If you ask my three-year-old why Mommy and Daddy were in the hospital for a week with his sister, he would tell you that the baby’s brain is broken. I guess that this is a pretty accurate description.
My daughter is six months and three days old. She is a happy, outgoing, feisty little thing and the light of our lives. A few weeks ago, I could imagine her future and it filled me with joy. However, twelve days ago, that all changed.
I was at work, as I usually am on a Thursday. It was a busy day filled with back-to-back clients and I was grateful to have a lunch break where I could pump and catch up on paperwork. I checked my phone and I saw a missed call from the daycare. That is never something a mom wants to see because it inevitably means a kid is sick.
I checked the voice message which revealed that my baby had a “peculiar incident” at school that looked a little bit like a seizure.
I called the pediatrician who encouraged me to take her to CHOC for monitoring.
And so the rest of my day was canceled and my husband and I went to get my daughter to bring her to the E.R.
Now, I can handle a lot and I know enough about medical concerns to not get bogged down by “what ifs.” I know what seizures look like and how they are typically handled. And I know that I have never seen my daughter have a seizure before so I was pretty sure she was fine.
But what my baby had was different.
Her “monitoring” in the hospital turned into an eight-day stay, complete with an MRI, an EEG, and an earth-shattering diagnosis.
You see, my daughter is not one to be typical—no, she is a rare little snowflake, and so is my baby’s brain.
After lots of tests, it was revealed that she has something called Infantile Spasms or West Syndrome, which affects only 1 in 100,000 people.
It is a type of seizure disorder that is characterized by “high voltage” spasms in the brain that essentially look like a brief electrical short. And they are subtle. If you don’t know what you are looking for, you could miss them.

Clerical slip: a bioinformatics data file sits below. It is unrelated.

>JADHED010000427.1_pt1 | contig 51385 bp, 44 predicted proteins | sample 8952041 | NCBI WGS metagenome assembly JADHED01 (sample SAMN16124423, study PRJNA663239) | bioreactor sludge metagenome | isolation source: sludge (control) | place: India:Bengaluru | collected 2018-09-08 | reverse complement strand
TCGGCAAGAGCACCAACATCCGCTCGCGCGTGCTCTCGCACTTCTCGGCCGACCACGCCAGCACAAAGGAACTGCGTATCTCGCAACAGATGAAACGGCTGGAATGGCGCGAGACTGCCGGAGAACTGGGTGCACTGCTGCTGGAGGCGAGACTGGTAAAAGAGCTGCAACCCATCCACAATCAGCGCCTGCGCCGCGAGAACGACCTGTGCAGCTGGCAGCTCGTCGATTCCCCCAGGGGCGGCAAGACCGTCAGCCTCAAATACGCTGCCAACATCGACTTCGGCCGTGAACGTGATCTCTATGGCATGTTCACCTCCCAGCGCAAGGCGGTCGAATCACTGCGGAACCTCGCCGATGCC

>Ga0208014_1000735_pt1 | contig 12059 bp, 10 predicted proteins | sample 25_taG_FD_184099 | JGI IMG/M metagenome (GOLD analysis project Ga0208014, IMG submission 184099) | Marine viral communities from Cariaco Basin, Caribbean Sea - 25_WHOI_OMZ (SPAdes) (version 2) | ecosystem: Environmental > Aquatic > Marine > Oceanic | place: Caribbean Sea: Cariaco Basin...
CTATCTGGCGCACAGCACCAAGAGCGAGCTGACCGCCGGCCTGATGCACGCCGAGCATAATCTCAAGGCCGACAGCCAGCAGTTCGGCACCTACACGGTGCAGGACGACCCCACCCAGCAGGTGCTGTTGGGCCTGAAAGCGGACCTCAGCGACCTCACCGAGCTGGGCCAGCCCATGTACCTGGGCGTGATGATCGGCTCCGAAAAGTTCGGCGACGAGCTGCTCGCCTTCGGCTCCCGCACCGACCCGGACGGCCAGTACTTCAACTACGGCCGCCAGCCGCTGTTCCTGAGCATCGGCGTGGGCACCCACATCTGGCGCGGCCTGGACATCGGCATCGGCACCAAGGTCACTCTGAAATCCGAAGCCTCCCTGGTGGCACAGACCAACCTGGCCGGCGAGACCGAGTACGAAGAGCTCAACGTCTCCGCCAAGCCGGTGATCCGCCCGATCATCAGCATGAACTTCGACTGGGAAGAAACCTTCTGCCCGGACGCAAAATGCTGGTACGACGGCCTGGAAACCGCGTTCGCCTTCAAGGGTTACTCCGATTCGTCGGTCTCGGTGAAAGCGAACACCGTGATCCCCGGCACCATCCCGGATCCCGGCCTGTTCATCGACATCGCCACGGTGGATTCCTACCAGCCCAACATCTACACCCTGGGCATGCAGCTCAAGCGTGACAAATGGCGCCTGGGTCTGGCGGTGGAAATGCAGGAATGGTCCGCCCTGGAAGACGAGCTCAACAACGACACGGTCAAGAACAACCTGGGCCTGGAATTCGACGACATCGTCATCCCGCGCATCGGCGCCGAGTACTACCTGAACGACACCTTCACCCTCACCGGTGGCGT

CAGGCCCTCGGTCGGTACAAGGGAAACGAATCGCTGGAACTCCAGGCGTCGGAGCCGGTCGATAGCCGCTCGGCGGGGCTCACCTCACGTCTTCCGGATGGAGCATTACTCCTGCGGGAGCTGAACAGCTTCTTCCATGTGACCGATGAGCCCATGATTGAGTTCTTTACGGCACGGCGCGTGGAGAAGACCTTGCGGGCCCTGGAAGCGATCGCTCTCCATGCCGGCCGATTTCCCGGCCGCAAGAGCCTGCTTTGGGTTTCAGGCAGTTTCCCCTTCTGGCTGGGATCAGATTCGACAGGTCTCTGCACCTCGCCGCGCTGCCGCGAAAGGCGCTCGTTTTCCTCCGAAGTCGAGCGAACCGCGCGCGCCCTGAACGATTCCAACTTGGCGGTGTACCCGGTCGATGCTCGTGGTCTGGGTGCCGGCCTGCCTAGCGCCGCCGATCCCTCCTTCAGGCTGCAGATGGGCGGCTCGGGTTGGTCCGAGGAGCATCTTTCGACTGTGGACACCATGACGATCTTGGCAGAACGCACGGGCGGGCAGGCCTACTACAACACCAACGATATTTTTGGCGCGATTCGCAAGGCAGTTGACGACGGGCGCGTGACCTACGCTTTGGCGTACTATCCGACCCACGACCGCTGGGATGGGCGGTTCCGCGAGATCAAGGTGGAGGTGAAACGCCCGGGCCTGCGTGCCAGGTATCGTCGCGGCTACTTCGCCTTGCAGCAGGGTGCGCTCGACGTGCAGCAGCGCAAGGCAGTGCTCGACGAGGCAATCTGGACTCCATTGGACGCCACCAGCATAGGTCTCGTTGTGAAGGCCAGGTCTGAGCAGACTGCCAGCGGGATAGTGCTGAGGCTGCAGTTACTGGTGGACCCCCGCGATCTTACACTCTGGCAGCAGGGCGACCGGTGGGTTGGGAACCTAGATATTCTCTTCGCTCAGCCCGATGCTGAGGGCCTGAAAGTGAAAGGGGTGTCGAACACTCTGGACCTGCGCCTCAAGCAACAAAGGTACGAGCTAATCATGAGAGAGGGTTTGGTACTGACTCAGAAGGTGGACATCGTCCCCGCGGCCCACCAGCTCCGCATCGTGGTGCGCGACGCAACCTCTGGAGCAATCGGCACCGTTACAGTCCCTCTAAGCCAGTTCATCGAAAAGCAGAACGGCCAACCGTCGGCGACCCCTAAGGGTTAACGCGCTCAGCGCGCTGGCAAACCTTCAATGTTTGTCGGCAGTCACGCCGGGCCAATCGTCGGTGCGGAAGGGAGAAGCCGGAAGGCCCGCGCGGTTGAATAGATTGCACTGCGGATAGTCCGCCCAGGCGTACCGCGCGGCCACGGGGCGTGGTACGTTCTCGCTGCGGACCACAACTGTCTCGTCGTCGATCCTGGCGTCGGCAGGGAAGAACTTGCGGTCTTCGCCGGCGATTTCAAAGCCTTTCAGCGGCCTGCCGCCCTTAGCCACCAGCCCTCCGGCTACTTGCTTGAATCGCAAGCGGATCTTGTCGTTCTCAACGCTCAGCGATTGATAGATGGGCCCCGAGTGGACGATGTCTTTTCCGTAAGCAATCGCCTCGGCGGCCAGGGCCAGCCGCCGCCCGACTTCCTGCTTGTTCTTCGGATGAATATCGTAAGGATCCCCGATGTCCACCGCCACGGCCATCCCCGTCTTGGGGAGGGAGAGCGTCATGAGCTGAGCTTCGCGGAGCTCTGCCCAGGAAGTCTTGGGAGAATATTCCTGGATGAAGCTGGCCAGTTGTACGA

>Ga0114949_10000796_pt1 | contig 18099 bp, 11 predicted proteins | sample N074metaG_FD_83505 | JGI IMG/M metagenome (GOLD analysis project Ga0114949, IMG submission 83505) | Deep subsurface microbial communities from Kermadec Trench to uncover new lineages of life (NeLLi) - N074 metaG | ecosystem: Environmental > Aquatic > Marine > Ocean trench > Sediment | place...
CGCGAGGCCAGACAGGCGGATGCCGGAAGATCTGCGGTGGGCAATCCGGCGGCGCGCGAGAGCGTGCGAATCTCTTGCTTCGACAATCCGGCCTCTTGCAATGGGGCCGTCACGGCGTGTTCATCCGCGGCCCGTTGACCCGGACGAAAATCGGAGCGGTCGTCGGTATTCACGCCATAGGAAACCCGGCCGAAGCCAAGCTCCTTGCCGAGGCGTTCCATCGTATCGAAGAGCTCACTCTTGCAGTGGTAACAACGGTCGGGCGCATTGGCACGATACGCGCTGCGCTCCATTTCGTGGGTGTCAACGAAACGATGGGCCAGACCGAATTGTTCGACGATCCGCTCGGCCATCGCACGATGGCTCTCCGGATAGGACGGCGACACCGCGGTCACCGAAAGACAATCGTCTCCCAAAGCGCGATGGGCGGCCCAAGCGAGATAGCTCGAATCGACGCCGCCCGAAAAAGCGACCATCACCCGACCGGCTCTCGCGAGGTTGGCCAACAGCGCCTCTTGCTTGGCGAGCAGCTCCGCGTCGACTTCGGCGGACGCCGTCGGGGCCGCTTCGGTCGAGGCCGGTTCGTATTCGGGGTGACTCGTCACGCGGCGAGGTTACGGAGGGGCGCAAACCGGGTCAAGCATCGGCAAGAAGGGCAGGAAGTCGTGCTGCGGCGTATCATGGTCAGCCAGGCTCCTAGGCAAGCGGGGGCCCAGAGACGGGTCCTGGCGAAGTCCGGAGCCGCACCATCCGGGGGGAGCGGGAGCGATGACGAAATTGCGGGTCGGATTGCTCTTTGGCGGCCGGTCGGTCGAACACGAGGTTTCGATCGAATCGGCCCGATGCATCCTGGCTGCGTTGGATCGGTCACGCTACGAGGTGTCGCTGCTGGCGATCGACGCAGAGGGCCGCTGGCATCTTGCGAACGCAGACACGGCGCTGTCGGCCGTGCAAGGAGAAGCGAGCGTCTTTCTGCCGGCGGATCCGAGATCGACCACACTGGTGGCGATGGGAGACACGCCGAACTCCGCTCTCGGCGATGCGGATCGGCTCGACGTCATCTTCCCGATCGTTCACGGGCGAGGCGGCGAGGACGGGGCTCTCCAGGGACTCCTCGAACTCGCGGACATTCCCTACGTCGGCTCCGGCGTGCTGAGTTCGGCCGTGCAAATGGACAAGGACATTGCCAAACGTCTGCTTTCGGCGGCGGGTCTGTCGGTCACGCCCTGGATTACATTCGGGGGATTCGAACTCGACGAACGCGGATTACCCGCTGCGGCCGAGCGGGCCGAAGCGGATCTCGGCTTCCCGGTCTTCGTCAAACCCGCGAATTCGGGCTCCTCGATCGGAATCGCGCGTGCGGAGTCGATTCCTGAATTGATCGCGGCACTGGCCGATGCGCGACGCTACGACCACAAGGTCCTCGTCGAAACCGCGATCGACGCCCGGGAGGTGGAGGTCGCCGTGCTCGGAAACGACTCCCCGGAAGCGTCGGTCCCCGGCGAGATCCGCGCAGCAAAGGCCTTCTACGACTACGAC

Her eyes will dart up and her arms will jerk out, but not always. You really observe these spasms best on imaging technology, and it is considered to be a severe form of epilepsy.
When we got the news about my baby’s brain, my heart sank and I cried. A lot.
The biggest source of worry was that we had no idea what was causing these spasms, and the cause determined the prognosis. Diagnostically speaking, the best-case scenario was that there was no underlying structural, genetic, or metabolic problem.
These kids can often walk away from this disorder with few or even no cognitive and developmental impairments as long as their spasms are controlled. Then there’s a chunk of kids who will have mild cognitive and developmental delays. These kids tend to resemble their “neuro-typical peers,” however, with supportive services. And then there’s a big camp of kids who have “profound delays.” And we had no idea which camp we were in.
So, what do you do when you don’t know what will happen to your baby’s brain and you have absolutely no control over the outcome?
Well, for me, I went to my tribe for help.
I told everyone whom I considered to be a support person about our situation. And you know what? Every single one of them rose to the occasion.
I had people checking in on us regularly. I had visitors both surprise and scheduled at the hospital. I had endless offers of help with my three-year-old. I even had meal deliveries. All of my friends were there for me when I needed it, and boy did I need it.
I felt so alone and scared, and they carried me out of the darkness. And they helped me stay sane through the cloud of unknowns that we were faced with.
And when I was ready to research, I had anyone who knew anything about seizures contact me and offer me prognostic information and treatment options. It was incredible. I don’t think I could have survived without them.
This may not be everyone’s coping strategy, but I would recommend this strategy for anyone who is struggling with a sick child. Isolation leads to depression, and you need a clear head when you are dealing with complex medical treatments.
We are two weeks out, and things are looking up. My daughter had a clear MRI and a normal genetic panel, which means that for now, we aren’t dealing with any underlying issues in addition to the seizures.
We started her on an insanely expensive medical treatment that requires intra-muscular shots daily, but they seem to be reducing the frequency of spasms. We will know if it is working after a few weeks.
So right now, we are trying to stay positive.
Of course we hope that any delays she may have are treatable, but no matter what, we will fight for her. She will have the best life we can give her and she will reach her fullest potential with our support. She is my special little snowflake and I will always be there for her. And now I know that there are people there for me too.
To read an update on Megan’s story and her baby’s brain, please click here.